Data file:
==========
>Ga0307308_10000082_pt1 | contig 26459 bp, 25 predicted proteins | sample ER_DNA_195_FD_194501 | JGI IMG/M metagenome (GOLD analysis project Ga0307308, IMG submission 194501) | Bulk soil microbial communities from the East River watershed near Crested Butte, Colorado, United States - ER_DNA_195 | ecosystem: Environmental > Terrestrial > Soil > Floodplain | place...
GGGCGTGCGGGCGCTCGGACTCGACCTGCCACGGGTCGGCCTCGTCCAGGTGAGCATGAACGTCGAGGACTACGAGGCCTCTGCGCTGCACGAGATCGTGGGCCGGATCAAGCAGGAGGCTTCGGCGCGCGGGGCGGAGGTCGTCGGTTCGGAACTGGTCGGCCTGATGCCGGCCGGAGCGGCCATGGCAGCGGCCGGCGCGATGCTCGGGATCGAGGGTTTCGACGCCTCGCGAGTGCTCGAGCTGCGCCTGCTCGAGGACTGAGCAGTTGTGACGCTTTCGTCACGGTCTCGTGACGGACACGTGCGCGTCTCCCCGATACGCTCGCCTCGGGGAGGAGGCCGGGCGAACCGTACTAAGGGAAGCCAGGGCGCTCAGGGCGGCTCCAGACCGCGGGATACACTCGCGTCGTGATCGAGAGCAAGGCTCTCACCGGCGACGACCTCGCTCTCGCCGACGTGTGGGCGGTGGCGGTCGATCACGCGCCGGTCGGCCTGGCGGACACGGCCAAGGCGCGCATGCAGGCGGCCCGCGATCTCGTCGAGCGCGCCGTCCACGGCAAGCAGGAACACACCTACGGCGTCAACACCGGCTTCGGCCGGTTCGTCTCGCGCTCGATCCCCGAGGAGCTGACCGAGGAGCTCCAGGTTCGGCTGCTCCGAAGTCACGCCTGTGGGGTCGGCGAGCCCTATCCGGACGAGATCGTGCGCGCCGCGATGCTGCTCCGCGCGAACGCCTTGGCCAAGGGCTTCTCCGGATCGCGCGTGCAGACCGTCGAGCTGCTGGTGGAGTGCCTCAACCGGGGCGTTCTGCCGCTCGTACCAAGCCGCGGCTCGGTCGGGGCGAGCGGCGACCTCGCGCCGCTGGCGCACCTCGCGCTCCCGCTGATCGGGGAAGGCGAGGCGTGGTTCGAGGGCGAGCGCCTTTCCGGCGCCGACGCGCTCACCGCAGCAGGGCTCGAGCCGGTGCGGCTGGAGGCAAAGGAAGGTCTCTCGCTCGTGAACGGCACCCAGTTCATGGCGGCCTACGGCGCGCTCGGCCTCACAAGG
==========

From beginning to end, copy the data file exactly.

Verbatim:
>Ga0307308_10000082_pt1 | contig 26459 bp, 25 predicted proteins | sample ER_DNA_195_FD_194501 | JGI IMG/M metagenome (GOLD analysis project Ga0307308, IMG submission 194501) | Bulk soil microbial communities from the East River watershed near Crested Butte, Colorado, United States - ER_DNA_195 | ecosystem: Environmental > Terrestrial > Soil > Floodplain | place...
GGGCGTGCGGGCGCTCGGACTCGACCTGCCACGGGTCGGCCTCGTCCAGGTGAGCATGAACGTCGAGGACTACGAGGCCTCTGCGCTGCACGAGATCGTGGGCCGGATCAAGCAGGAGGCTTCGGCGCGCGGGGCGGAGGTCGTCGGTTCGGAACTGGTCGGCCTGATGCCGGCCGGAGCGGCCATGGCAGCGGCCGGCGCGATGCTCGGGATCGAGGGTTTCGACGCCTCGCGAGTGCTCGAGCTGCGCCTGCTCGAGGACTGAGCAGTTGTGACGCTTTCGTCACGGTCTCGTGACGGACACGTGCGCGTCTCCCCGATACGCTCGCCTCGGGGAGGAGGCCGGGCGAACCGTACTAAGGGAAGCCAGGGCGCTCAGGGCGGCTCCAGACCGCGGGATACACTCGCGTCGTGATCGAGAGCAAGGCTCTCACCGGCGACGACCTCGCTCTCGCCGACGTGTGGGCGGTGGCGGTCGATCACGCGCCGGTCGGCCTGGCGGACACGGCCAAGGCGCGCATGCAGGCGGCCCGCGATCTCGTCGAGCGCGCCGTCCACGGCAAGCAGGAACACACCTACGGCGTCAACACCGGCTTCGGCCGGTTCGTCTCGCGCTCGATCCCCGAGGAGCTGACCGAGGAGCTCCAGGTTCGGCTGCTCCGAAGTCACGCCTGTGGGGTCGGCGAGCCCTATCCGGACGAGATCGTGCGCGCCGCGATGCTGCTCCGCGCGAACGCCTTGGCCAAGGGCTTCTCCGGATCGCGCGTGCAGACCGTCGAGCTGCTGGTGGAGTGCCTCAACCGGGGCGTTCTGCCGCTCGTACCAAGCCGCGGCTCGGTCGGGGCGAGCGGCGACCTCGCGCCGCTGGCGCACCTCGCGCTCCCGCTGATCGGGGAAGGCGAGGCGTGGTTCGAGGGCGAGCGCCTTTCCGGCGCCGACGCGCTCACCGCAGCAGGGCTCGAGCCGGTGCGGCTGGAGGCAAAGGAAGGTCTCTCGCTCGTGAACGGCACCCAGTTCATGGCGGCCTACGGCGCGCTCGGCCTCACAAGG